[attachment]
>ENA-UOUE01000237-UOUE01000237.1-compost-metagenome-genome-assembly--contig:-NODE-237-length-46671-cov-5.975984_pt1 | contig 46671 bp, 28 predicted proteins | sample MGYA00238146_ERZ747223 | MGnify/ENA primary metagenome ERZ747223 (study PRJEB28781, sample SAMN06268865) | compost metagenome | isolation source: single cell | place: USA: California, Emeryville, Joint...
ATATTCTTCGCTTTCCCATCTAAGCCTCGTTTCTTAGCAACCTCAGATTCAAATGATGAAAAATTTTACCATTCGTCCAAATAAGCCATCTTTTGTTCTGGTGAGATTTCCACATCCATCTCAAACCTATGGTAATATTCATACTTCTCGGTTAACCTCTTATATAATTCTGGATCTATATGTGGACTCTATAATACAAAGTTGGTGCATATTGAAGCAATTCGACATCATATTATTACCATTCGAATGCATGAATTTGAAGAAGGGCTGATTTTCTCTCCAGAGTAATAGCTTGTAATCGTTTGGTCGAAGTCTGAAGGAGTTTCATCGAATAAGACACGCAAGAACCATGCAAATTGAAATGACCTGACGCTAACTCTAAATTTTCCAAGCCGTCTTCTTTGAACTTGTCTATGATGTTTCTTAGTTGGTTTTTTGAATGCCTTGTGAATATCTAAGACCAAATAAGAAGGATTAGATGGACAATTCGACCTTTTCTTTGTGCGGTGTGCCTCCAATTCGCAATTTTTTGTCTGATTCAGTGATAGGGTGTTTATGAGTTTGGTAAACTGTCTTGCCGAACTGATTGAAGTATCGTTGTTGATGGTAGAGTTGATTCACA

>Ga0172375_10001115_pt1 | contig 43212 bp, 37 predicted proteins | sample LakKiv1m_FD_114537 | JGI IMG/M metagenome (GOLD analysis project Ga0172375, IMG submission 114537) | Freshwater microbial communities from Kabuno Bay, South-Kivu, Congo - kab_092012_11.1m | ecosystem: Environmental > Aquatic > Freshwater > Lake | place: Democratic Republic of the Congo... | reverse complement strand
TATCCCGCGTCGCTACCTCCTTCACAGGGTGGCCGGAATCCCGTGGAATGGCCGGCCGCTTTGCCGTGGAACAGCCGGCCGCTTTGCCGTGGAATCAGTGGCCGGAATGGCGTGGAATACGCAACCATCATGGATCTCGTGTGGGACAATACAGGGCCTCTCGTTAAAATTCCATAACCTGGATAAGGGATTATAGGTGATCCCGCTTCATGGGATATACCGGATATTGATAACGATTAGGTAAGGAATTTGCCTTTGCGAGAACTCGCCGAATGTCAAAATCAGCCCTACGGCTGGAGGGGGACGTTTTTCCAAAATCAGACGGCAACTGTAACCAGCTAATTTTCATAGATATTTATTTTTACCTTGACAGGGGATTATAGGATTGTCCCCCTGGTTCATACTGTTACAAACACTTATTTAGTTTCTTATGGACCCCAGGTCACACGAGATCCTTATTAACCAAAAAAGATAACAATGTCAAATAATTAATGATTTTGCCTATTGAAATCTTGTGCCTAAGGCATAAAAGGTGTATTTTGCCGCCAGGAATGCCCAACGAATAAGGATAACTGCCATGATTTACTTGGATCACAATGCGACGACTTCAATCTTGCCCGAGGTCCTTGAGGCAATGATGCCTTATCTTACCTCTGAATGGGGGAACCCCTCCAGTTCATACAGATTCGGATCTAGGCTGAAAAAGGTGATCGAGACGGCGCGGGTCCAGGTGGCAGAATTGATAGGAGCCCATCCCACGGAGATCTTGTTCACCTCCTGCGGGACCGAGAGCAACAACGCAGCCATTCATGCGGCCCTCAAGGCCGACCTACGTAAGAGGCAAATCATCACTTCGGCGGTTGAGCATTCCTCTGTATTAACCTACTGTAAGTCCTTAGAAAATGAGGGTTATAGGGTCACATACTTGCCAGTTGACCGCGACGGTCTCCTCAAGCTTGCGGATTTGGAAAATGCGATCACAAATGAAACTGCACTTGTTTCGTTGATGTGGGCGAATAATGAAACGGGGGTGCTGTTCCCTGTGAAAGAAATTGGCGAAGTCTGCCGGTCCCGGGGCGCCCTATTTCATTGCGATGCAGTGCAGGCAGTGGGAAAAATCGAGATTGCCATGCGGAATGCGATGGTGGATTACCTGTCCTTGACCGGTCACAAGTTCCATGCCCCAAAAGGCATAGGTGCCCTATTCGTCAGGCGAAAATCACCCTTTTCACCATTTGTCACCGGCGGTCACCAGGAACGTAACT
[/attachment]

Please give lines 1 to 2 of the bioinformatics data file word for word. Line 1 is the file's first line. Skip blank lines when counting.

>ENA-UOUE01000237-UOUE01000237.1-compost-metagenome-genome-assembly--contig:-NODE-237-length-46671-cov-5.975984_pt1 | contig 46671 bp, 28 predicted proteins | sample MGYA00238146_ERZ747223 | MGnify/ENA primary metagenome ERZ747223 (study PRJEB28781, sample SAMN06268865) | compost metagenome | isolation source: single cell | place: USA: California, Emeryville, Joint...
ATATTCTTCGCTTTCCCATCTAAGCCTCGTTTCTTAGCAACCTCAGATTCAAATGATGAAAAATTTTACCATTCGTCCAAATAAGCCATCTTTTGTTCTGGTGAGATTTCCACATCCATCTCAAACCTATGGTAATATTCATACTTCTCGGTTAACCTCTTATATAATTCTGGATCTATATGTGGACTCTATAATACAAAGTTGGTGCATATTGAAGCAATTCGACATCATATTATTACCATTCGAATGCATGAATTTGAAGAAGGGCTGATTTTCTCTCCAGAGTAATAGCTTGTAATCGTTTGGTCGAAGTCTGAAGGAGTTTCATCGAATAAGACACGCAAGAACCATGCAAATTGAAATGACCTGACGCTAACTCTAAATTTTCCAAGCCGTCTTCTTTGAACTTGTCTATGATGTTTCTTAGTTGGTTTTTTGAATGCCTTGTGAATATCTAAGACCAAATAAGAAGGATTAGATGGACAATTCGACCTTTTCTTTGTGCGGTGTGCCTCCAATTCGCAATTTTTTGTCTGATTCAGTGATAGGGTGTTTATGAGTTTGGTAAACTGTCTTGCCGAACTGATTGAAGTATCGTTGTTGATGGTAGAGTTGATTCACA